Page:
If You Think Ad Agency New Business is Difficult, Try Living in Venezuela

But in any economy, clever entrepreneurs find opportunity where others see only problems
by Todd Knutson

Imagine running your agency while fearing imminent kidnapping of a family member.

I spent the Memorial Day weekend with family. We are quite a crew of different nationalities and cultures. One of my step-sisters brought along a cousin who lives in Venezuela. He's a very successful late thirty-something guy from a prominent family; let's call him call Juan (no real names - you'll see why in a moment).

Juan's life is quite different from ours. He can trust no one but himself and his wife because of the threat of kidnapping. Every family member has multiple body guards, and he must have different sets of guards at his country home and house in the city. He can never tell his guards where he's going in advance, because any routine or advance notification presents an opportunity for guerrillas or members of the government to infiltrate and grab a family member. He carries a revolver on his hip and an automatic pistol at his ankle. He sleeps with a hand grenade.

One of his wife's family members was kidnapped a few years ago and it took millions of dollars to get him released, fortunately alive.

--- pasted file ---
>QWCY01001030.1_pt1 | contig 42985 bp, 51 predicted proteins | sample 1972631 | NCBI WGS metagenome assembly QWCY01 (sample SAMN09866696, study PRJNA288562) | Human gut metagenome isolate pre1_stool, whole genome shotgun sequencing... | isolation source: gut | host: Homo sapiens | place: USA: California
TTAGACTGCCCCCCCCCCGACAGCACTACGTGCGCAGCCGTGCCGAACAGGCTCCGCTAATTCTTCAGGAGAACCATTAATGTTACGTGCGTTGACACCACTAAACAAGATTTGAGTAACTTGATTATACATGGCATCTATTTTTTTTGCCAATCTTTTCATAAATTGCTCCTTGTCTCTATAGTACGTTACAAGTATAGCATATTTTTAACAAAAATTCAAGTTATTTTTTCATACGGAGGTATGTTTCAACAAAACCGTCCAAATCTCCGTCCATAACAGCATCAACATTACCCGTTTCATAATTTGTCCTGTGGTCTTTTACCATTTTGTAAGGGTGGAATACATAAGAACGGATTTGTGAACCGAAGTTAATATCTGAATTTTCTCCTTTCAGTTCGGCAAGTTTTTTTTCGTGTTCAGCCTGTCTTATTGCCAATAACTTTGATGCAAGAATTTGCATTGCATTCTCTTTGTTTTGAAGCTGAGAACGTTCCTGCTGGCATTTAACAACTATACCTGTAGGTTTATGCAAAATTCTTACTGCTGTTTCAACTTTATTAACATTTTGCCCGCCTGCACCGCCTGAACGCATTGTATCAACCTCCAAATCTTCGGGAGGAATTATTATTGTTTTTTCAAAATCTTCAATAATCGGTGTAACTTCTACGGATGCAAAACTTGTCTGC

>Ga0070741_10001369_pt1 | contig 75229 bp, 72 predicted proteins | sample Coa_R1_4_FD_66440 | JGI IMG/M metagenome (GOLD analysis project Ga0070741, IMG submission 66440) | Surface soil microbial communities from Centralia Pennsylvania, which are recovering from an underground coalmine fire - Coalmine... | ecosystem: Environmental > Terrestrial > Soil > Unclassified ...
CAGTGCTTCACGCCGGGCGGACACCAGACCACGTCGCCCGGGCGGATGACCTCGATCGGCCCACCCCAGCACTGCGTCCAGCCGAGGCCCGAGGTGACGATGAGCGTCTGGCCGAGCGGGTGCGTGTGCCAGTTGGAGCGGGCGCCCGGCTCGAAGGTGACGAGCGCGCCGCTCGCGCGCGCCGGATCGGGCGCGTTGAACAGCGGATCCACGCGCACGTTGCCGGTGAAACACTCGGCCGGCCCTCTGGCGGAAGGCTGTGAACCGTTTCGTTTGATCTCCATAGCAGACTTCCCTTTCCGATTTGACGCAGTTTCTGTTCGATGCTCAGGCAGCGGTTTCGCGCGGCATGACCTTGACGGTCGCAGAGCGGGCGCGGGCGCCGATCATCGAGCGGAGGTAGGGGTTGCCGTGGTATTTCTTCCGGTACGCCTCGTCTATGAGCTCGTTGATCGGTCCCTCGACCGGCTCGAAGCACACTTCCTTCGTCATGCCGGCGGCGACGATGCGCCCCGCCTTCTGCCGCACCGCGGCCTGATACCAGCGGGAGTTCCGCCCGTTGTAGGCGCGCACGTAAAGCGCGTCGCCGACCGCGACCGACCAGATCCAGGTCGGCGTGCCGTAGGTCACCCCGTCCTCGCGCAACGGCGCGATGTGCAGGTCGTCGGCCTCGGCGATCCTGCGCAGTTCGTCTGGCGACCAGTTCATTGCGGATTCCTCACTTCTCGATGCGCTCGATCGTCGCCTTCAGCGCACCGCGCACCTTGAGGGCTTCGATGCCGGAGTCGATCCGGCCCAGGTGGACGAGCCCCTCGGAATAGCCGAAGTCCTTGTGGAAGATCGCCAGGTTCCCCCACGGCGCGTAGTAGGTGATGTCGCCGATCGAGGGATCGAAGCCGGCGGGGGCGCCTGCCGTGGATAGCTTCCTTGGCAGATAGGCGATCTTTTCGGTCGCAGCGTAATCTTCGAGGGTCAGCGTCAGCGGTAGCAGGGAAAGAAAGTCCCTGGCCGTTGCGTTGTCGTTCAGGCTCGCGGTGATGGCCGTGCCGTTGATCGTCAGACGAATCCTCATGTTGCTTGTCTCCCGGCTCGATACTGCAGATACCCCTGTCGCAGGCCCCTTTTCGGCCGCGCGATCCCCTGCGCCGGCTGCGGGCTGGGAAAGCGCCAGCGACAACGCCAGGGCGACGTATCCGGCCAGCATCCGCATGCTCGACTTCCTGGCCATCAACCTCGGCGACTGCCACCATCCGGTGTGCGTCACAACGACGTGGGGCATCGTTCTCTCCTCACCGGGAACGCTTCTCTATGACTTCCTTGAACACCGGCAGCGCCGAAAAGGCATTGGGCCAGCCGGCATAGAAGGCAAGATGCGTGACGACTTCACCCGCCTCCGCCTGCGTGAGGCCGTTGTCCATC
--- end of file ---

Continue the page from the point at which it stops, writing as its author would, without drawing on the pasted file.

You'd be right in thinking that doing business in a country like this is challenging. 50% inflation is one thing, kidnappings, government corruption and the threat of industry or company nationalization are altogether different. At the same time, instability can create opportunity.

We heard about a friend who builds houses for people related to the Chavez government. One customer insisted on a marble roof for his house (it formerly had dirt floors), despite the fact that the weight was impossible to support. This client paid in cash, with money stolen from the oil companies, which they pulled from bags containing bundles of wrapped $100 bills.

Juan told us a story about a some polo ponies he purchased on a trip outside the country. When they arrived in Venezuela, someone from the government was at the airport, suitcase in hand. He'd heard about the ponies' arrival and wanted one for himself. Recognizing that not selling one of the ponies to this guy was not an option, Juan suggested a price 60 times more than he paid a week before. The unsophisticated, newly wealthy 'gentleman' opened the suitcase and paid the asking price with hundreds of thousand of dollars in cash.

What dysfunction do you see in our current economy? Which of your clients or prospective clients are poised to take advantage of them - and might not even realize it? Could you bring a good idea to them or even create some intellectual property of your own to take advantage of an opportunity only you see?

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